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I'm using this formula. I am getting very strange results with (1,3) to (29,17) and (6,19) to (7,8). I got an X* value of 7. When I plugged this into my intercept calculator it said they intercept at (7.173913, 6.086957). How is this possible with line segments?

The same thing happened with (1,3) to (29,17) , (6,19) to (9,15). X* is 8.793103. My intercept calculator said they intercept at (13.363636, 9.181818).

line segment intersection

$$x_*=\frac{{x_1} ({x_3} ({y_2}-{y_4})+{x_4} ({y_3}-{y_2}))+{x_2} ({x_3} ({y_4}-{y_1})+{x_4} ({y_1}-{y_3}))}{({x_1}-{x_2}) ({y_3}-{y_4})+({x_4}-{x_3}) ({y_1}-{y_2})}$$ and this value must be such that $x_1 \leq x_* \leq x_2$ and $x_3 \leq x_* \leq x_4$ in order the segments intercept.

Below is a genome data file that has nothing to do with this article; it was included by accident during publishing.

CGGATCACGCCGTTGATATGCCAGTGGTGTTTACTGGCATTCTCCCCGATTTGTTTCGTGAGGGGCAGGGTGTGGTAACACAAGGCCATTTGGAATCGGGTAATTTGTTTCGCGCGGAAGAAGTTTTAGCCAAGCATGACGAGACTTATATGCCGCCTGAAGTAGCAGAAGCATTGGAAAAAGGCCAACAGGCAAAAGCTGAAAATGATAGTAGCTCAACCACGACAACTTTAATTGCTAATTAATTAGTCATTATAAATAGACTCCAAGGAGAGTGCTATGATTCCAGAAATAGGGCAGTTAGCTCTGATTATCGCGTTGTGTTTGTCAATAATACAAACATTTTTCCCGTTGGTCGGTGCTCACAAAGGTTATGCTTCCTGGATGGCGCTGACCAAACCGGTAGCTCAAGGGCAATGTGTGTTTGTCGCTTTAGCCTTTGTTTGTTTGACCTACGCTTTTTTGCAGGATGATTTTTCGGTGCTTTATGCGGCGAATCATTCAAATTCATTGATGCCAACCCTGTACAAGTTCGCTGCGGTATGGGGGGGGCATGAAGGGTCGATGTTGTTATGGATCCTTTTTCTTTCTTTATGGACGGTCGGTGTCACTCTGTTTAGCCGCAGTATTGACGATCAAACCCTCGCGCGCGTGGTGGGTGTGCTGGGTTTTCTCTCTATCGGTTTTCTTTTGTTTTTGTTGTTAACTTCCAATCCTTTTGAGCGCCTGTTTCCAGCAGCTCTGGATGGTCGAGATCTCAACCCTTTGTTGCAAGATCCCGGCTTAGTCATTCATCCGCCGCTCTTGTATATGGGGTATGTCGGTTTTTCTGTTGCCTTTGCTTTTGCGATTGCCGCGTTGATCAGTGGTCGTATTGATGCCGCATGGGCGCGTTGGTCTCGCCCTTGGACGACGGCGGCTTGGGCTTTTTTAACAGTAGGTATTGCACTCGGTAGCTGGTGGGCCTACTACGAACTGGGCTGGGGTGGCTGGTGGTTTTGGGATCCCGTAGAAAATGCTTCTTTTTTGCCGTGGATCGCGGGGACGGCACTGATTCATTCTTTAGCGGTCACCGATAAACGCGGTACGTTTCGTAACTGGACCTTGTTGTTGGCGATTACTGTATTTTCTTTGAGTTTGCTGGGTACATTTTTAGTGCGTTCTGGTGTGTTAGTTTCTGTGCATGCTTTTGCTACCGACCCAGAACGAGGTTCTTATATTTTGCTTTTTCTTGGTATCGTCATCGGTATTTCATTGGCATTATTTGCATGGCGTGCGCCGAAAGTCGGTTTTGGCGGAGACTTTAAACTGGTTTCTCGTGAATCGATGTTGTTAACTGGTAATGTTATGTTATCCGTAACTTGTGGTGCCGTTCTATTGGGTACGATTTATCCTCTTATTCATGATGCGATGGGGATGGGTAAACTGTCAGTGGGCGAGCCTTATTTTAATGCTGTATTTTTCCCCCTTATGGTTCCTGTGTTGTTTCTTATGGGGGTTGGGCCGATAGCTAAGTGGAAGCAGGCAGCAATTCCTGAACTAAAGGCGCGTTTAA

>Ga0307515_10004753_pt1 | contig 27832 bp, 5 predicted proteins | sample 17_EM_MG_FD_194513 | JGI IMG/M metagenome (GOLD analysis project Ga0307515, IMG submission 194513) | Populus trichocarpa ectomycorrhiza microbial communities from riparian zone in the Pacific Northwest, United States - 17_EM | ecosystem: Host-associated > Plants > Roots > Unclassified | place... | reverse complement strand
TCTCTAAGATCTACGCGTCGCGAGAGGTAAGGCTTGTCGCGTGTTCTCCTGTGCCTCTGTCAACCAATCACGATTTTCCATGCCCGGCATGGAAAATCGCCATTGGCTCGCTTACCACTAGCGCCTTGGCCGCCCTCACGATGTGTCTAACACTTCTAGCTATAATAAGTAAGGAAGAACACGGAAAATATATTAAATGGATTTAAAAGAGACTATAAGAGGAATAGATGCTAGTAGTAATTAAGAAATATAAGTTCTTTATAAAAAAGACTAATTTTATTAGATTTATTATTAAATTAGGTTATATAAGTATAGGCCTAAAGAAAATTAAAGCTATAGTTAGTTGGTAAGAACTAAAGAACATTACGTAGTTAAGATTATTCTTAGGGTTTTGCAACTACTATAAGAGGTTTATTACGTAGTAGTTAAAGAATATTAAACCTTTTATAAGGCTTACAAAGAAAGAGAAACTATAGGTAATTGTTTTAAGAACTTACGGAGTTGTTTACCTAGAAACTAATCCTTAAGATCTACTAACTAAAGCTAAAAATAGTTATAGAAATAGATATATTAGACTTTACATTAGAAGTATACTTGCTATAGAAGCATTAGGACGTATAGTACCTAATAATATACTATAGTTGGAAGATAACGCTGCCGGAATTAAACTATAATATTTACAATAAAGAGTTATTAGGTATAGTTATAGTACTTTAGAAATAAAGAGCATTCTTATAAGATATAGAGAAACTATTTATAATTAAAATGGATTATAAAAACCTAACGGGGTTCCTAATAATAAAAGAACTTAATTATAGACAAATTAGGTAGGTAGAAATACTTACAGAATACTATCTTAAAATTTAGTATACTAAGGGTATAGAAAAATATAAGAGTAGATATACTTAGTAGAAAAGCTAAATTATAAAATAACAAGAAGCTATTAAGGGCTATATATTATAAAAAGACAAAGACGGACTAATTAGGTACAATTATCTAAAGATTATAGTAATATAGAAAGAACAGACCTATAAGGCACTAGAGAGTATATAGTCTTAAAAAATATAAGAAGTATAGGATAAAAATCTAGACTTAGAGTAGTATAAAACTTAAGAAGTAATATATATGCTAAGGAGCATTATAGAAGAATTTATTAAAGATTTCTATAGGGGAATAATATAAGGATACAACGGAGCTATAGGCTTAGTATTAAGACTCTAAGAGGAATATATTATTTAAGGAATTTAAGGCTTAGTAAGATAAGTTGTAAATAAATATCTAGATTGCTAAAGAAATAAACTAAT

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The two lines in your first case are $y=\frac12x+\frac52=(x+5)/2$ and $y=-11x+85$. Their intersection has $x^*=165/23$, which agrees with your intercept calculator. I don’t know what method you used for finding the intersection, but there’s something wrong with it. The fact that $x^*$ is greater than $7$ just means that the segments don’t intersect.

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  • $\begingroup$ I'm using the big x* formula in my post. I figured I could trust a guy that has 27.9K reputation score. That formula works in most cases, but I have found a few weird cases like what I just posted. $\endgroup$ – cokedude Oct 17 '14 at 5:15
  • $\begingroup$ Right. Here’s a case where it’s more reliable to write down the two equations (point-point formula, for instance, for each) and solve the pair of simultaneous equations that you get. $\endgroup$ – Lubin Oct 18 '14 at 2:23

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